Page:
The history of snowboarding

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Whereas skiing has a fairly long and cultured history as a method of transportation long before it become an Olympic sport or even a winter pastime, snowboarding is a comparatively recent invention. Unlike its venerable counterpart, snowboarding was never primarily a means of getting from A to B, but just an activity for the sheer fun of it.

For those interested in the evolution of the sport through its short history, here’s a quick timeline of major developments in snowboarding:

1929 – an American named MJ Burchettuses a plank of plywood as a board and horse reins as bindings to slide down the hills surrounding his hometown

1939 – a group of Swedish immigrants to the US patent the “Sno-Surf”, a device made from solid white oak with foot straps and a steering stick

1963 – nine-year-old Tom Sims from New Jersey invents the “Skiboard” in his woodwork class as a means of continuing skating during the winter months

1965 – Sherman Popper invents the “Snurfer” for his kids, strapping two skis together. The device was the first commercially popular snowboard

1972 – East-coast surf addict DimitrijeMilovich produces the first snowboard which resembles those of today, calling his company Winterstick (which still survives today)

1977 – insurance brokers confirm that snowboards are covered under general ski insurance, leaving it up to individual resorts to decide whether or not to insure the craze

1978 – Winterstick is now available in 11 different countries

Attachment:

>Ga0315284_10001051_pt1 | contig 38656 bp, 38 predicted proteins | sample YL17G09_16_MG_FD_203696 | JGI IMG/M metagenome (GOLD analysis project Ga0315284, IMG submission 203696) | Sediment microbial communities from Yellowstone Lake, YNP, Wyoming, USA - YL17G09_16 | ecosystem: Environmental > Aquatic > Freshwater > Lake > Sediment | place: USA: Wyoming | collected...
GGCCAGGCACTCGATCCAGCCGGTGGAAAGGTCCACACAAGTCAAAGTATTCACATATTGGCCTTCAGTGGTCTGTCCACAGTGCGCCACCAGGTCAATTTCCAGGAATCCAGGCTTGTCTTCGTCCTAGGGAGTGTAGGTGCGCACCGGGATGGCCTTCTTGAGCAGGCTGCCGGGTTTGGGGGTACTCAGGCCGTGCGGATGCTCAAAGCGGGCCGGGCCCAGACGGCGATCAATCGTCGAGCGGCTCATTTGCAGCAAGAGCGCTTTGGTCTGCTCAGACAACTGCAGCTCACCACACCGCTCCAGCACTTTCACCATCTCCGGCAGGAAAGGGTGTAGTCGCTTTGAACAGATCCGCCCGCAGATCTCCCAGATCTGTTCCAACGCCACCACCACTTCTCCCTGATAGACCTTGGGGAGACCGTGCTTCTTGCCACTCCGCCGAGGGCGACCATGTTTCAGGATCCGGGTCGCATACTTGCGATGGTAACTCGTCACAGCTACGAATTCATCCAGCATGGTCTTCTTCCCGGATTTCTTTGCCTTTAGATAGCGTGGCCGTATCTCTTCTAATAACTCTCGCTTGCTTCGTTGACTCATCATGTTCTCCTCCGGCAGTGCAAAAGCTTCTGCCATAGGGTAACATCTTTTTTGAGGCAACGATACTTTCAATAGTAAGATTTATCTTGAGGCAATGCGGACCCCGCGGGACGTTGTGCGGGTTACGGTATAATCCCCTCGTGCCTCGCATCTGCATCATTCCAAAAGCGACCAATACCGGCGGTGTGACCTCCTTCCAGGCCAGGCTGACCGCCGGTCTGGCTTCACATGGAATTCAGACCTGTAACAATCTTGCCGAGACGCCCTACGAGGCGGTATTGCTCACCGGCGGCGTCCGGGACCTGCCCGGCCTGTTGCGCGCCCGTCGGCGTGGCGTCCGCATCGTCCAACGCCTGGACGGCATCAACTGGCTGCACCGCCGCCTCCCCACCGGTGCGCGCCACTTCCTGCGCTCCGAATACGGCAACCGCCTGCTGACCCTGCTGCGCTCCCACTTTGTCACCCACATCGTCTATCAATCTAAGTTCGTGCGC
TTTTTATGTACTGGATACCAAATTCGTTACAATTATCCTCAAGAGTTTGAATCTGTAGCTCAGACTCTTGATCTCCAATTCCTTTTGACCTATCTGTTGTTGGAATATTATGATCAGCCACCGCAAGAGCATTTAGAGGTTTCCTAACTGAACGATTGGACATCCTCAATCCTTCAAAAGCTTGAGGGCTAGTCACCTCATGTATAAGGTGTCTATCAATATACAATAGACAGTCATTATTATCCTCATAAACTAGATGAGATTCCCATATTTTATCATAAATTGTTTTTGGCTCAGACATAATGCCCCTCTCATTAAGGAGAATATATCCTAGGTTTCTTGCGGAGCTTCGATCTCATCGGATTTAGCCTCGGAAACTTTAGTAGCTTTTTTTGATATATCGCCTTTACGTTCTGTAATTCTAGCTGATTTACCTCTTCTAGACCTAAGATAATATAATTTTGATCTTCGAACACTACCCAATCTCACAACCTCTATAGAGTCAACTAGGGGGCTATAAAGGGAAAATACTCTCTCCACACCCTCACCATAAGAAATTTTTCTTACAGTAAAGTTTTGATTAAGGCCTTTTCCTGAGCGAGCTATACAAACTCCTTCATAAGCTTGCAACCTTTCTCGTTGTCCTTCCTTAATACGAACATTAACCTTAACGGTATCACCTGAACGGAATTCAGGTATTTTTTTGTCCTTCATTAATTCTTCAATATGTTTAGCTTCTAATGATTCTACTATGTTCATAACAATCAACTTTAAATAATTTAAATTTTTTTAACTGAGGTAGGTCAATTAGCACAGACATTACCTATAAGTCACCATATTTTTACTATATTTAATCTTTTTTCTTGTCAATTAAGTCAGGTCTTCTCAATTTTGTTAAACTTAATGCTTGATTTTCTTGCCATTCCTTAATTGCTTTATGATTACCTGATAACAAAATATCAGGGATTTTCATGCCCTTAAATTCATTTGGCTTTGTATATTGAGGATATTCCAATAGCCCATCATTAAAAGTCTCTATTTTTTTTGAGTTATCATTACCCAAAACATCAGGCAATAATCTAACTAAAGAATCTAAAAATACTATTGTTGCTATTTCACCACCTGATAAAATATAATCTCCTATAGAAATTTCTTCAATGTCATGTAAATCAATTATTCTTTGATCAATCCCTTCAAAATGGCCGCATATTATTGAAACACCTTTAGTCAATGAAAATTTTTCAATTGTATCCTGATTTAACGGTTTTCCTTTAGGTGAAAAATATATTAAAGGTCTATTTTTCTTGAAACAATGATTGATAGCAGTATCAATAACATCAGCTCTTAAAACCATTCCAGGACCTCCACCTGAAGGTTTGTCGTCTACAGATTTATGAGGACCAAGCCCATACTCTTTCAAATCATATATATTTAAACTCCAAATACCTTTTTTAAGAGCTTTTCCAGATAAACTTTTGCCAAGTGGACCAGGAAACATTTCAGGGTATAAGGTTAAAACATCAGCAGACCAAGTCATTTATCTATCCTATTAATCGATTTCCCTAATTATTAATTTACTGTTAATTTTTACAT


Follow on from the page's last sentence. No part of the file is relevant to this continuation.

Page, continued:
1981 – the first modern snowboard competition is held in Leadville, Colorado

1982 – thefirst ever National Snowsurfing Championship is held in Woodstock, Vermont

1982 – Avalanche Snowboards is founded in South Lake Tahoe and its first three boards are named Huey, Dewey and Louie

1983 – the first ever World Snowboarding Championships are held at Lake Tahoe (first time halfpipe is introduced as an event)

1985 – the publication of the first edition of Absolutely Radical (later to become International Snowboard Magazine), the first ever snowboard-focused magazine

1986 – the first regional events take place in Europe, including the Swiss Championships at St Moritz in Switzerland

1986 – the first resort (Stratton Mountain in Vermont) offers snowboarding tuition classes

1987-88 – the first World Cup is held in the US and Europe

1989 – the first National Collegiate Championships take place in Vermont

1989 – 75% of ski resorts in America now allow snowboarding

1990 – the International Snowboarding Federation (ISF) is established

1993 – 91% of ski resorts in America now allow snowboarding

1994 – the first woman’s signature snowboard is created for Shannon Dunn

1997 – the first X-Games are held at Big Bear Lake, California

1998 – snowboarding becomes an Olympic sport for the first time

1999 – the world speed record for snowboarding is created by Darren Powell at Les Arcs, France. Powell recorded a speed of 126.4mph

2001 – Dr Stephan Gatt becomes the first person to snowboard down Mt Everest (although he did navigate some of the trickier parts on foot)

2002 – the ISF folds and regulation of the sport is taken over by the Federal International Ski (FIS)

2005-06 – Shaun White completes a perfect season, entering 12 events throughout the year and winning all 12

Make history of your own

Are you inspired by all that history? If you’d like to get involved in the sport and make some of your own, the first step is booking a snowboard session for next season. With slopes reopening in just a few months’ time, it makes sense to book your spot now. What are you waiting for?


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